Sale-Leaseback Transaction Volume on the Rise

Michael BullBy: Michael Bull, CCIM, CEO of Bull Realty and host of the Commercial Real Estate ShowCREWMemberBug-184x184

A noticeable trend in brokerage today is the rise of sale-leaseback transactions. In a sale-leaseback, a company sells a property they occupy and control it on a long-term lease. The seller, now tenant, has full control of the real estate for whatever initial lease term and renewal options the company chooses to offer.

Our brokers at Bull Realty have seen an uptick in sale-leaseback transactions. According to CoStar, the sales volume of sale-leaseback transactions in metro Atlanta is on the rise. This year has seen the highest sales volume of sale-leaseback transactions in the past 5 years, topped only by sales volume pre-recession…and the year isn’t over yet!


Source: CoStar

Source: CoStar



There is no doubt that many business leaders are looking at the current real estate cycle and realizing this could be a good time to consider a sale-leaseback transaction.

Many analysts are suggesting commercial real estate prices are at the top of the market at this point in the cycle. Rising interest rates and the possibility of changes in the tax code are beginning to cause cap rates to flatten or rise, depending on the location, sector, class and price range. While companies do sale-leasebacks at various points in the cycle, selling in the expansion phase has historically been the best time to sell. Selling at the right point in the cycle may not be the only reason for increased volume of sale-leaseback transactions.


These are some of the other benefits to consider in a sale-leaseback transaction:sale

  • Higher returns – Companies typically earn higher returns investing in their business than returns provided by real estate.
  • More equity – Selling the property unleashes 100% of the equity to invest in the business. Financing typically unleashes only 70% to 80% of the equity, and there are refinance costs every three to five years, plus the market risk of loan payoff at maturity.
  • No covenants ­­– The absence of a loan removes loan covenant issues for the company. This offers more control of financial decisions by the company and removes the risk of violation of these covenants.
  • Flexibility – At the end of the initial lease term, the company can exercise a renewal option or simply leave for a better location. The company does not have to sell a vacant building. Vacant buildings have a much smaller buyer pool and can sometimes be difficult to sell.
  • Potential tax advantages ­­– The seller, now tenant, writes off the full lease expense rather than just the interest on a loan and depreciation, which must be recaptured.
  • Speed ­­– Priced and marketed appropriately, sale-leasebacks can typically close quickly.
  • Selling business ­­– Business sellers may realize greater returns in a merger by selling the real estate to the highest paying investor prior to selling the business. For example, if a business sold at 4 times EBITA, $100K of EBITA would sell for $400,000. In comparison, $100K of NOI at a 7% cap would sell for over $1.4 million. This amounts to a million-dollar reason to consider a sale-leaseback before selling your company. Additionally, separately selling the real estate and business can separate the tax years and reduce the cash outlay for the business buyers, which may increase demand.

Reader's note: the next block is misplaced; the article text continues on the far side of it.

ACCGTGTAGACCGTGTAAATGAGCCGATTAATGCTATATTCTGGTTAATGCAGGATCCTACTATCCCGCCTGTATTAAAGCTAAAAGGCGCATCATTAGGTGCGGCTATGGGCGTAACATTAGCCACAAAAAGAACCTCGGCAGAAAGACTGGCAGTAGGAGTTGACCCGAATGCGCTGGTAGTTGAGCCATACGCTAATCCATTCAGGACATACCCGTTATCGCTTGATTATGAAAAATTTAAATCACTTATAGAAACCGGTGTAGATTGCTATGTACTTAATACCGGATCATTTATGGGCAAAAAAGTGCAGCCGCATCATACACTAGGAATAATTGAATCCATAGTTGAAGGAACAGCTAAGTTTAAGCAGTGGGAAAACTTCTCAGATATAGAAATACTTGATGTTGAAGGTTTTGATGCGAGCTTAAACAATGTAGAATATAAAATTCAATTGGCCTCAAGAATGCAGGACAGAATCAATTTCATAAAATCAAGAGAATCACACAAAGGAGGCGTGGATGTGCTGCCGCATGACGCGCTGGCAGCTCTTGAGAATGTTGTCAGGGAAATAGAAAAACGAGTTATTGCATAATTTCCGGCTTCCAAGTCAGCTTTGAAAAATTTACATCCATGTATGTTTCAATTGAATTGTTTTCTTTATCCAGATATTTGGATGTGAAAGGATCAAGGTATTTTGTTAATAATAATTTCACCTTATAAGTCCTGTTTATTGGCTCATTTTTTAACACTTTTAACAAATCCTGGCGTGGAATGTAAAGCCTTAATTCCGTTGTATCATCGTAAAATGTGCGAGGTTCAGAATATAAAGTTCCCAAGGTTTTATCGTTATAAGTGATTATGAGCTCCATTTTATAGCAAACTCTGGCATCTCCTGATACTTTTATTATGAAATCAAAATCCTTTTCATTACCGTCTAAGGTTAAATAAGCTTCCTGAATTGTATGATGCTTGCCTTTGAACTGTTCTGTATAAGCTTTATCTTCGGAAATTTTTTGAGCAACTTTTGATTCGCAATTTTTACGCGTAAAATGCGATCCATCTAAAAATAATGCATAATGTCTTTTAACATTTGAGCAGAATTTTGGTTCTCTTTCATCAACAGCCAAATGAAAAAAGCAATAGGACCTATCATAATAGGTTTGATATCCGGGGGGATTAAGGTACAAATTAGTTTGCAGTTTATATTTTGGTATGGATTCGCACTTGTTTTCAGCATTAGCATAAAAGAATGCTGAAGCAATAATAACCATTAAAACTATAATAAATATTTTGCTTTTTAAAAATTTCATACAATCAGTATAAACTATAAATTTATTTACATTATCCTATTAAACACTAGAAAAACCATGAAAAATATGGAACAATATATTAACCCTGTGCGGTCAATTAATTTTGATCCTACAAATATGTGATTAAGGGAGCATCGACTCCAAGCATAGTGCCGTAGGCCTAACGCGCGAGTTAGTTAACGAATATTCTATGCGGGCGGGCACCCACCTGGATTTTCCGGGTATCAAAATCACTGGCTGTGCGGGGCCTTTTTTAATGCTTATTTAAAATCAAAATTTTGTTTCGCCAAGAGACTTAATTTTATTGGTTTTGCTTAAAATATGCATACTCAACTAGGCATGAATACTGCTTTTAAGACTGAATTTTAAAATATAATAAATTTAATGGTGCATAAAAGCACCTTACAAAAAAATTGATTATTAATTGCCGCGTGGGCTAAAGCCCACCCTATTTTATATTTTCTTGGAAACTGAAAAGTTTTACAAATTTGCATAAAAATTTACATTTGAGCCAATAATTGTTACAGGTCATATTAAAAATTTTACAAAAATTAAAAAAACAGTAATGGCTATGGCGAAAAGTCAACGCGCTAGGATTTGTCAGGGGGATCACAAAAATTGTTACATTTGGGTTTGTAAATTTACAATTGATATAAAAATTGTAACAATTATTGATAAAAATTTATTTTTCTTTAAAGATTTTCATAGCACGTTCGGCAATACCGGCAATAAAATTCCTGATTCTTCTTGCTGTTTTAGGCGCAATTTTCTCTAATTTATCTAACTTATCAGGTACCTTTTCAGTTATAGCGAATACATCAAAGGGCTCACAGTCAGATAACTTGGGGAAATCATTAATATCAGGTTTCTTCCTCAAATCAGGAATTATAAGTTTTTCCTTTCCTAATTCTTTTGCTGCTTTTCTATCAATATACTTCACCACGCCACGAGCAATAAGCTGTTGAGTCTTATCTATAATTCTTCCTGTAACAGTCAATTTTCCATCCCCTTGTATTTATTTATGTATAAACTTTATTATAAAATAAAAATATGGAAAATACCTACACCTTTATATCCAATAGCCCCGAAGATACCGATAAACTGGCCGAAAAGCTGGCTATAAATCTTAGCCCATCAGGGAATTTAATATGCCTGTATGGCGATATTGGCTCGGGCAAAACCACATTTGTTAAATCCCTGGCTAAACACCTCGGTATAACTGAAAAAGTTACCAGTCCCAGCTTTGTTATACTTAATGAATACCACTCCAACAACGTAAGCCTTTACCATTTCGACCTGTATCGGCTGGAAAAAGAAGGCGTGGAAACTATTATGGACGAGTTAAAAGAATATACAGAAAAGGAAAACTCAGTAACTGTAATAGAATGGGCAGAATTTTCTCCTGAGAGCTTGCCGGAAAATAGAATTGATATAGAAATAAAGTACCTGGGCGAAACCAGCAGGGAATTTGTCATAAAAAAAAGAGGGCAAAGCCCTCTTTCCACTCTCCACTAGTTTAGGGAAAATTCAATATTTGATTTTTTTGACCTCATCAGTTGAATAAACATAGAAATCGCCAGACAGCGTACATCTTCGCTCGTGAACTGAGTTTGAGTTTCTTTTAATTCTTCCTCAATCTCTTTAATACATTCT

While there are many factors that impact value in a sale-leaseback transaction, there are some major themes to consider:

  • Rental amount – The higher the rent, the higher the value.
  • Length of lease – The longer the initial term of the lease, the more value. For example, a 20-year initial term creates more value than 10 years.
  • Strength of tenant – The higher the credit rating and financial strength of the income stream from the tenant, the more value the property will have.
  • Rental rate escalations – Rental increases during the term also create more value. For example, a 2% annual rate escalation creates more value than 1% per year.
  • Location – The location, demographics, and barrier to entry can all be value factors.
  • Age, condition and use – The age of the facility, condition, potential functional obsolescence, and properties suitable for a specific use can impact value.
  • Lease language – The more the lease eliminates potential landlord costs or involvement, the higher the value. Most leases are true triple net with the tenant handling all property operating costs.
  • Rental rate compared to market – If the offered rent is higher than market rents, the risk of re-leasing can reduce value.
  • Market performance – The trends for rental rates, occupancy, absorption and new supply in the market area can impact value.
  • Interest rates – The interest rates at which buyers can borrow will impact value.
  • Disposition process – The laws of supply and demand impact the value of everything. An effective marketing process can increase value.

Properly structured, a sale-leaseback can be a great tool to increase a company’s returns and value. If we are at the top of the current cycle, it’s possible that you might look back at the low interest rates and this current expansion phase, and say, why didn’t we sell on a sale-leaseback?

Michael Bull, CCIM, is a commercial real estate advisor, broker, trainer, writer, author, speaker
and radio show host. He has closed over 5 billion dollars of sale and lease transactions over his
30 year career.

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